One possibility I've thought of is to represent the melody as a graph of pitch vs time. As you look at this with coarser and coarser resolution, the curves for different melodies begin to look alike. If at first nothing in the database matches the graph of your unknown tune, you make the images blurrier and look again. Sooner or later something will match.
If you want a measure of similarity between different tunes, you see which pairs of melodies become indistinguishable at what resolution. The finer the resolution at which they look alike, the more similar they are.
To generalize beyond images of graphs: Apply some lossy transformation to a set of musical themes. Then apply some other lossy transformation, or perhaps the same one again. As you repeat this, certain themes become indistinguishable from one another, until ultimately you have all the themes degenerating to the same primordial item. By noting when various distinctions get lost, you construct a similarity tree.
To search, you might first transform the presented sample to something near the primordial root. Then you find the most similar major branch. Then search that major branch for the most similar minor branch, and so on, down to the leaves.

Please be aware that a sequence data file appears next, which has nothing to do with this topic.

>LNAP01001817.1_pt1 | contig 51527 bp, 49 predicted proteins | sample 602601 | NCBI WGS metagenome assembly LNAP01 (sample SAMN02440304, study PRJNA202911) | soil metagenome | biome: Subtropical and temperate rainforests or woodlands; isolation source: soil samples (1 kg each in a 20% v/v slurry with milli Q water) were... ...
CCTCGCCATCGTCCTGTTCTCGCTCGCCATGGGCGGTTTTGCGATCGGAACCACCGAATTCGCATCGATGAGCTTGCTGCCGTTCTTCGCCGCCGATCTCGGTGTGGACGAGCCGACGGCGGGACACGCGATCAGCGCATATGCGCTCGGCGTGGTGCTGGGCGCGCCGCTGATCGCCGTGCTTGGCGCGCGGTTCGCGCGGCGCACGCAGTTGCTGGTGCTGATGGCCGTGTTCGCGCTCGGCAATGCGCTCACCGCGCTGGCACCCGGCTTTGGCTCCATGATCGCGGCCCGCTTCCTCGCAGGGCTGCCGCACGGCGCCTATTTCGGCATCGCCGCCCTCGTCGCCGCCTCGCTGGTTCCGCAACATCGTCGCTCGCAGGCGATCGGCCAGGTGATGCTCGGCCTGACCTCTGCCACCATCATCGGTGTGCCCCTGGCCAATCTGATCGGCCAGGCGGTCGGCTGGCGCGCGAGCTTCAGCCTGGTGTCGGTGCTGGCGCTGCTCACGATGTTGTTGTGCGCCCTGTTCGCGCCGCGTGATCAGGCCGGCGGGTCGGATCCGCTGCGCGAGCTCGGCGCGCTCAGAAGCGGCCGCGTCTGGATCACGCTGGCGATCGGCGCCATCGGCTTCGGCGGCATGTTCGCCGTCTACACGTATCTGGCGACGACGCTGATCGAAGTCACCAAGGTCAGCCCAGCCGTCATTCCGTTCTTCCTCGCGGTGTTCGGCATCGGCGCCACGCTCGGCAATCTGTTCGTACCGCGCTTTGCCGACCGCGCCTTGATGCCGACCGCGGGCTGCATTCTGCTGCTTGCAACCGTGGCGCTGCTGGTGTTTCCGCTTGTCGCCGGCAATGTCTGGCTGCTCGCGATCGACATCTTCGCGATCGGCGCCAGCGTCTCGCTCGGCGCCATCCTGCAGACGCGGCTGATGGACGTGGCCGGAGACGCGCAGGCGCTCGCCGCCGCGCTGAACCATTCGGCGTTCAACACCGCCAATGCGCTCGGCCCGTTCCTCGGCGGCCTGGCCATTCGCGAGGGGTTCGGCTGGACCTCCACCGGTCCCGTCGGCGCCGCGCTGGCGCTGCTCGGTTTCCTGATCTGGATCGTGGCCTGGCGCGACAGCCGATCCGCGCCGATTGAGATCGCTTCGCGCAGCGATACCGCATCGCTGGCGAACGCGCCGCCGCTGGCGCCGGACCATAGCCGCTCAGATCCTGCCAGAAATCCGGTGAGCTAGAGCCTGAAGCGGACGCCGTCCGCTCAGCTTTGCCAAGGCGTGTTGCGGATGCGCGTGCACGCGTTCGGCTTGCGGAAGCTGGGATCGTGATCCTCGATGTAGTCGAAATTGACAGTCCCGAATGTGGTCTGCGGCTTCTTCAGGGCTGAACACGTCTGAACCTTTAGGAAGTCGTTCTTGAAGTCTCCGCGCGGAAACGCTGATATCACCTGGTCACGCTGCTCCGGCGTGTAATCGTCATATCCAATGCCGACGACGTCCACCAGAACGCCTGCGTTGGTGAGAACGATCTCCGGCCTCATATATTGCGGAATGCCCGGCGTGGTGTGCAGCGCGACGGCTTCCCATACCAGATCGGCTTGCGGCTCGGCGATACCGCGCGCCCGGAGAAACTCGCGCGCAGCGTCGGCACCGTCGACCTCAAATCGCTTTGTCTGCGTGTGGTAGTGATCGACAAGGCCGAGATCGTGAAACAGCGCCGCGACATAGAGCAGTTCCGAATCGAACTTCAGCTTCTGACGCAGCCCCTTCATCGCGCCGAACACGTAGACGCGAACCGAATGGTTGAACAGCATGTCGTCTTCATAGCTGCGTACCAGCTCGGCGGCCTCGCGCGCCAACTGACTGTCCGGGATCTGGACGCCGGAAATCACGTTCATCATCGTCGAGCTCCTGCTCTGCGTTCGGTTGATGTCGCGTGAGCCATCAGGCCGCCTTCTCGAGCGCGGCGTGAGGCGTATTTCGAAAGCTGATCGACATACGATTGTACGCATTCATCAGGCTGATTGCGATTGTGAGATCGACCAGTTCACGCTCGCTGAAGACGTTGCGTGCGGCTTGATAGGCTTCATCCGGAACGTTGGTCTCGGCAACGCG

There are many possible transformations, and I have no idea which, if any, would work. Research is needed. Perhaps we should study how people mis-remember melodies, then get ideas for transformations from that?
Once we have some promising methods, we'll need a large database of tunes for them to work with. That involves finding existing online databases, data entry for material not already online, and possible copyright questions. But these are bridges others know how to cross. I'd say the main hurdle is coming up with some way to do the comparisons.
Is this feasible? Would there be a market for it? I suspect so, but I don't know how to go about proving it.
Some car won't start. Doors open, and a bunch of cartoon characters pile out. They open the hood, look at the engine, but don't know the first thing about fixing cars. Onlookers gather, but none offer to help.
One of the characters looks at the dead car, at the unhelpful crowd, back at the car. He starts shouting about how the whole thing makes him hopping mad.